“Newcastle is a project, not just for one or two seasons. I think they are here to stay.”
So said Pep Guardiola when recently asked about the Magpies’ almost inevitable ascendancy to the upper echelons of English football following their takeover last year by Saudi Arabia’s Public Investment Fund (PIF). At the time the takeover was accompanied by an avalanche of press coverage, all approaching this sensational development from various angles. The end of Mike Ashley’s unpopular tenure was celebrated in print. Concerns over Saudi Arabia’s atrocious human rights record were aired. From a footballing perspective, PIF’s ginormous net worth was the headline news. With an estimated fortune of £320 billion it – in effect – instantly made a club that last won a trophy in 1955, the wealthiest in the world.
There was of course a pertinence to Guardiola’s words, the Catalan presiding over the finished article of the last club that was furnished with ridiculous resources, and this too was an angle explored last autumn. The similarities between Manchester City in 2008 and Newcastle United today were highlighted. The acknowledgement of who City have become, and the fabulous team they possess, were parlayed to the sizable potential of the Magpies.
And initially at least, in those first mad few days following the official confirmation of the takeover, there were definite echoes of 2008, not least in the excitable imagining of which superstar may be purchased to make a strong opening statement to a watching world. In Newcastle’s case, this took the form of Kylian Mbappe, photoshopped repeatedly on Twitter wearing the famous black and white stripes. For City, back in the day, it was Kaka, discussed in hushed tones among their fanbase on Myspace.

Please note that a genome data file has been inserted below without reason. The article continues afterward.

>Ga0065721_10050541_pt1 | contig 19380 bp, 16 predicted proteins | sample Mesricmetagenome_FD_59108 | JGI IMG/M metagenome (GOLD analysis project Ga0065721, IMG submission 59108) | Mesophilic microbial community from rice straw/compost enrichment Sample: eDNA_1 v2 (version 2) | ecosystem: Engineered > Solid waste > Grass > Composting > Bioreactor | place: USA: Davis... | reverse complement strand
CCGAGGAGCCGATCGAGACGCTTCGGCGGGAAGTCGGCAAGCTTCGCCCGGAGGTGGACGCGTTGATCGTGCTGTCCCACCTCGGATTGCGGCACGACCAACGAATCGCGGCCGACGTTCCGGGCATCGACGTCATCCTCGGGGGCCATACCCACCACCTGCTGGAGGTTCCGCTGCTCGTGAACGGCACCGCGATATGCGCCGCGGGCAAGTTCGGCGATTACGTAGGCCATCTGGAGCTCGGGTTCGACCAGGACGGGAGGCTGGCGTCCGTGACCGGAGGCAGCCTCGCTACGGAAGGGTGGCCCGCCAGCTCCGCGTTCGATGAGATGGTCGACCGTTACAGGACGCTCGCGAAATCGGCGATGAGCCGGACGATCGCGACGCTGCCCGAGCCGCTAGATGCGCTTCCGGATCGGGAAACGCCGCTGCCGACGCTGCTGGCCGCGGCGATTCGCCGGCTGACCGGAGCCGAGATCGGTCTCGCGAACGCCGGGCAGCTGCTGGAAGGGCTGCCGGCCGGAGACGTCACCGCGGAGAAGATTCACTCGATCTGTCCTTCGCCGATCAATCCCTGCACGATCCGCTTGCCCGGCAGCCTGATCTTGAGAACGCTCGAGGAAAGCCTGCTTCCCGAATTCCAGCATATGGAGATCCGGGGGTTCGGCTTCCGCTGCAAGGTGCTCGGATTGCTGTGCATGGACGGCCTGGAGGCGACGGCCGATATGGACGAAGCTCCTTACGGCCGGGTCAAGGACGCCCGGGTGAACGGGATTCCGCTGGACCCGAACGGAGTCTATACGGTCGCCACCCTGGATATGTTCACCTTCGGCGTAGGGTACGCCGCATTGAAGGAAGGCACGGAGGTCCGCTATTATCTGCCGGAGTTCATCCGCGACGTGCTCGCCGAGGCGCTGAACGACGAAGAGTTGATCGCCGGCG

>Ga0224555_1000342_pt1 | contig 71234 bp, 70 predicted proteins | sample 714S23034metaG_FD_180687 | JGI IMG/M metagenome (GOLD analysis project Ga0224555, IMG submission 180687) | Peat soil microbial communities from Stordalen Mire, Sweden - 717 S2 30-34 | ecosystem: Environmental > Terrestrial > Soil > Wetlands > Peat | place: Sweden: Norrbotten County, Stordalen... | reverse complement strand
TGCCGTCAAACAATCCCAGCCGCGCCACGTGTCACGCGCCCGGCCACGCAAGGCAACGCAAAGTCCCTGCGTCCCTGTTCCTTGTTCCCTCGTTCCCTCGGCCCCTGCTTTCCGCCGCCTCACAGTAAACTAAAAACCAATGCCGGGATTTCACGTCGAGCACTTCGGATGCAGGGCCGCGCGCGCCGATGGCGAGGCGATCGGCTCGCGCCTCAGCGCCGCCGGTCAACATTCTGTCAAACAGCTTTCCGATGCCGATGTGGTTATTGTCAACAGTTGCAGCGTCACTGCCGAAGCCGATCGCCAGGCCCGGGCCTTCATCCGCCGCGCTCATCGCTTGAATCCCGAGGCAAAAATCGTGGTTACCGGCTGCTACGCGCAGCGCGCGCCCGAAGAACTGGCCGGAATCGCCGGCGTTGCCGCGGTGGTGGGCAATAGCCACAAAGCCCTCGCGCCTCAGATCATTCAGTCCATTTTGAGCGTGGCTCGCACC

A few days in, however, and a discrepancy became apparent and the difference between then and now was a substantial one at that.
Because when the Abu Dhabi United Group took control of City 14 years ago, Financial Fair Play was still a rumour of an idea in the pipeline. Granted, ADUG rightly took it seriously enough to accelerate their spending from the off, so as to get ahead of its curve, but at that stage the established elite of European football were merely worried about the competitive threat posed by foreign, ludicrously loaded owners, not outright terrified.
So it was that City, in those first few transfer windows, were free to spend as they wish, and boy did they take full advantage of that privilege. Star players from rival clubs were purchased. Household names were lured to East Manchester. The previous season’s Player of the Year winners were bought. It was a frenetic shopping spree that exclusively targeted the top shelf and quickly – some might say, inevitably – City’s greatly improved squad roster took the club from one level to the next, to the next.
Three years into their grand, expansive project, the Blues won their first trophy for 35 years while crucially securing a top-four placing in the Premier League. Twelve months later they won the league.